Navigation required a little care in the poor visibility so we took our time picking our way through the cloud as we retraced our steps. I'm not sure exactly when I stopped following the compass bearings. I remember we kept seeing our footprints from the day before in the snow patches and I ended up just following the dug at some point. Then when we started losing height I realised that I could hear fast running water getting closer and closer? This wasn't right. I consulted the map and realised we had somehow started walking north east instead of south east at some point. I knew which slope we were on but not how far along it. We back tracked directly uphill and by keeping the banks of snow to our left we were able to easily pick up the trail again. A slightly embarrassing detour that I nearly never wrote down here but I suppose I want to remember this trip for what it was not just some glossed over and edited version. Besides, we'd never have met the ptarmigan laughing at us in the mist if we hadn't gone wrong.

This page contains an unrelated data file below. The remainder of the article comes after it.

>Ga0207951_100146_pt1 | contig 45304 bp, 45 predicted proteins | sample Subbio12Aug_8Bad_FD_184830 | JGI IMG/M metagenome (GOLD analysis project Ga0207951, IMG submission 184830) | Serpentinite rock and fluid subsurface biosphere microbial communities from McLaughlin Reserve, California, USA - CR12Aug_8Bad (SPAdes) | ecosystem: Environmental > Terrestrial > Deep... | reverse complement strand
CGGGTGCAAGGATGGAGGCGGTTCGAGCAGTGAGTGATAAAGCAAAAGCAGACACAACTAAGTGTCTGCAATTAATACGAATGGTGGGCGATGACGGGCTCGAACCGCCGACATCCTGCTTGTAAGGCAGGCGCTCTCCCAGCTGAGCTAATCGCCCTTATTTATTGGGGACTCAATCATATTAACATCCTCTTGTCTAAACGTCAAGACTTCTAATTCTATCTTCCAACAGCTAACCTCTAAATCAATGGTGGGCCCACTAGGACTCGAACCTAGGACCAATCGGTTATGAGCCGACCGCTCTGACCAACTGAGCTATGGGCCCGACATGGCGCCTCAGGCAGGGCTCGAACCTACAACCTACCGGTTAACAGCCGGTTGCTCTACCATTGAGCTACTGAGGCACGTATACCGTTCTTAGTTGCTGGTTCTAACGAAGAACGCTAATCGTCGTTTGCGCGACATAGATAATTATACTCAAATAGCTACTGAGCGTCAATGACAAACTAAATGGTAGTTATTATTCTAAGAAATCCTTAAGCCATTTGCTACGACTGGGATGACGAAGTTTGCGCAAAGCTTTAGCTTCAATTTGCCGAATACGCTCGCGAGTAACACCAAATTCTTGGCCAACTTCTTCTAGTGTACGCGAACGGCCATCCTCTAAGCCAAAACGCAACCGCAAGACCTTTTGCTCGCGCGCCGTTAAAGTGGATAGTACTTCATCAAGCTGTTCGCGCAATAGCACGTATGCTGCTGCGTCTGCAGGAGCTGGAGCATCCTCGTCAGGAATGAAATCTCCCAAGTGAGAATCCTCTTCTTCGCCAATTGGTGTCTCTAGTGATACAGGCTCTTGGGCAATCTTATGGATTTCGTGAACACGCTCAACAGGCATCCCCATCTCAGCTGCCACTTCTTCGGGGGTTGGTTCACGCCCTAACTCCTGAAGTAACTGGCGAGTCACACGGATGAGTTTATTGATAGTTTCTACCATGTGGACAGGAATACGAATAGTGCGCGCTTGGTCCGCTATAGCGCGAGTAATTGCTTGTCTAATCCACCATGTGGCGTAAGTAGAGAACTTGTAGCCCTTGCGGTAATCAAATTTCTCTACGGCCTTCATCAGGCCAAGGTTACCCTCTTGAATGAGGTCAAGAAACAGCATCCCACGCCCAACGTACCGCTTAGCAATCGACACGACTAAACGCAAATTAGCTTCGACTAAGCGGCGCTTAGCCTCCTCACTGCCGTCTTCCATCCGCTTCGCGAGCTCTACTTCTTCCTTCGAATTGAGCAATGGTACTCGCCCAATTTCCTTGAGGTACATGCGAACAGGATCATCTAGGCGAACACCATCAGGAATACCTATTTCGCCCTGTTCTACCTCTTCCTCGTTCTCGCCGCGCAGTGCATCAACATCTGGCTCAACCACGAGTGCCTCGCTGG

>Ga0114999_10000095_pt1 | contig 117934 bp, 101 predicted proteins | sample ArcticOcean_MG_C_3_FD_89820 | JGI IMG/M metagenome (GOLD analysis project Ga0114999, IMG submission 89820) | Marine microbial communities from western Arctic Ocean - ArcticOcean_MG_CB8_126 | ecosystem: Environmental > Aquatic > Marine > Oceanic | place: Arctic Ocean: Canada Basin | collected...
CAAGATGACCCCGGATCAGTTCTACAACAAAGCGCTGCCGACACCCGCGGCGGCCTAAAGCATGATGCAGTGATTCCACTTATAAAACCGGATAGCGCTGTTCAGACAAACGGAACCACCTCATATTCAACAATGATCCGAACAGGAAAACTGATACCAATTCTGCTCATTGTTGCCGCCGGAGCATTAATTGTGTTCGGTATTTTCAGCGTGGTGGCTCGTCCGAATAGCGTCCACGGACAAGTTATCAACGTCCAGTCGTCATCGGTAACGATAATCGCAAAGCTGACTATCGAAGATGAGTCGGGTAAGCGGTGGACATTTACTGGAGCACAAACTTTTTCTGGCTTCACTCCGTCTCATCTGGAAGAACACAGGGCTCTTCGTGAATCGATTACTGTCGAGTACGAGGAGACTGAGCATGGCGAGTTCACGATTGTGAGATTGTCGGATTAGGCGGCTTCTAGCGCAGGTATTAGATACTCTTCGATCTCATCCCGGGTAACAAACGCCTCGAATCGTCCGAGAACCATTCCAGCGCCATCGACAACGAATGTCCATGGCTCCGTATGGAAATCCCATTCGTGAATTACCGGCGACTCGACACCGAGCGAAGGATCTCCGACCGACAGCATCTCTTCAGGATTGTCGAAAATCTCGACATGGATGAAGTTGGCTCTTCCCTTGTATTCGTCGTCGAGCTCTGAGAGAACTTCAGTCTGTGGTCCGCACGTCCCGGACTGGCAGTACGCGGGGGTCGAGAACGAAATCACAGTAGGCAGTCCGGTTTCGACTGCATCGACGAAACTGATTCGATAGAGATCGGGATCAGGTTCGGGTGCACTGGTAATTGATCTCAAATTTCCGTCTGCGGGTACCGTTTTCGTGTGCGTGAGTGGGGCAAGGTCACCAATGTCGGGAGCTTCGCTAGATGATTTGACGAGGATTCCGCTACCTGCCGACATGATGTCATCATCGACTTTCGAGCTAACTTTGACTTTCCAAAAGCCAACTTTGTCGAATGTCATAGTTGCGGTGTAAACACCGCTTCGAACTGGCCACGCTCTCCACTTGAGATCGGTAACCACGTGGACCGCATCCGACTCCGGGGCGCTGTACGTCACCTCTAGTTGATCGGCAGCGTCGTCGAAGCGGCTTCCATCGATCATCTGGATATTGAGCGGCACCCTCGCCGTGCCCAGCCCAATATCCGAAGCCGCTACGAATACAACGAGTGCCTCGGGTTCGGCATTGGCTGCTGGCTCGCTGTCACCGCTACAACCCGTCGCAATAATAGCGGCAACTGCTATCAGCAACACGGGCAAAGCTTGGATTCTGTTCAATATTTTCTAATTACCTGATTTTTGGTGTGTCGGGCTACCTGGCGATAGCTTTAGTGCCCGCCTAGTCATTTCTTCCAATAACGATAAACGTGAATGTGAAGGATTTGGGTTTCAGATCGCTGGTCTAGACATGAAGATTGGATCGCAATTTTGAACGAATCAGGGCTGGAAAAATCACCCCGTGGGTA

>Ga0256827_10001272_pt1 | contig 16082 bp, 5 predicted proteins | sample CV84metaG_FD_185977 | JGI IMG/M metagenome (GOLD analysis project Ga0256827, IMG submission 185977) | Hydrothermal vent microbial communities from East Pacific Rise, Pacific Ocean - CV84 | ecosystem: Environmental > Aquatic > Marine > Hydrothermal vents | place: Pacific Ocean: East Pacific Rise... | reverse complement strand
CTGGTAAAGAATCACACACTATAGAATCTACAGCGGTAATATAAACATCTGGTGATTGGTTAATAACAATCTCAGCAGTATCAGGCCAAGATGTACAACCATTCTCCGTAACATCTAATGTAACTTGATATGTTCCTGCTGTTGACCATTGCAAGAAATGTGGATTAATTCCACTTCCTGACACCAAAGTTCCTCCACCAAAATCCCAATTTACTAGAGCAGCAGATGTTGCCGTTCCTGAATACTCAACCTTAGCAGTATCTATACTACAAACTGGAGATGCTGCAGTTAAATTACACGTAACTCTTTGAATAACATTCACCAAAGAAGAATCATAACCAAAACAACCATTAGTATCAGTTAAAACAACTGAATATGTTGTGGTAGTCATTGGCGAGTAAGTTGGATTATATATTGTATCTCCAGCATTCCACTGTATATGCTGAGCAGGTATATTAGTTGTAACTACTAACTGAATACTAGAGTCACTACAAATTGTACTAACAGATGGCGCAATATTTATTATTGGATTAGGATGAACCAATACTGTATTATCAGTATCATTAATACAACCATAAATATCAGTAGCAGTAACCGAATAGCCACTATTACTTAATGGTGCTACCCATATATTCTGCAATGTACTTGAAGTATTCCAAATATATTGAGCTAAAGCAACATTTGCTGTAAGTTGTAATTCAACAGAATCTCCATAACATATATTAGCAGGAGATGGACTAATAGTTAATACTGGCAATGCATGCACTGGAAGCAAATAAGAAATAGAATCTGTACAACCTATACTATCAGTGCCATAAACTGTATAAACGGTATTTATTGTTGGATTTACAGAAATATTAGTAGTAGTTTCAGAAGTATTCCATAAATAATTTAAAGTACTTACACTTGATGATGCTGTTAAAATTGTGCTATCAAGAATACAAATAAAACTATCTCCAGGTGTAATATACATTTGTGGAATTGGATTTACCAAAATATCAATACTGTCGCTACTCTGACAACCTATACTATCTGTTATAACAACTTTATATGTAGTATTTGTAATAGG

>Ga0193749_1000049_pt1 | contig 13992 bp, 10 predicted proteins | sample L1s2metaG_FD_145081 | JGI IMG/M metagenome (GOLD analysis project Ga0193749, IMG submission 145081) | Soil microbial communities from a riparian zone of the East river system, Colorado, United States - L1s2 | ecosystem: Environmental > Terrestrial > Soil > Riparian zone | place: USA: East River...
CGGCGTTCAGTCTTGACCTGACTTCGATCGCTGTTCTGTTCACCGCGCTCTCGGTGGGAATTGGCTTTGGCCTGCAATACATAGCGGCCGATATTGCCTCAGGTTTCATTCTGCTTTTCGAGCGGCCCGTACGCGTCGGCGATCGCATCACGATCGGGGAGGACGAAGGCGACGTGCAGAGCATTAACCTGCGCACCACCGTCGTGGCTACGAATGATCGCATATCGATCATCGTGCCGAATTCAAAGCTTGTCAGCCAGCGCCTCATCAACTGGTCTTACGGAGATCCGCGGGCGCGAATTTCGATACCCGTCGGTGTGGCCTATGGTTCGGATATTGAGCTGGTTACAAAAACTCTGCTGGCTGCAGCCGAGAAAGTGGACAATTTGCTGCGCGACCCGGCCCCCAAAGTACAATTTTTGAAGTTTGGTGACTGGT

Dropping down under the cloud base was was both a relief and a joy to behold. It meant I could put the map away and rely on my eyes to both navigate and to take in the beauty of the mountain environment before us, wreathed in swirling tendrils as the mist beneath us broke up.
The ground was much soggier than the previous afternoon and it was slippy underfoot in some places but that's not why I deliberately slowed my pace. Everything was so quiet and peaceful. The landscape looked fresh, lush and inviting and it was clear that it was changing slowly from winter to spring/summer in front of us.
I slowed our descent to make it last as long as possible before we got back to the road and ultimately civilisation.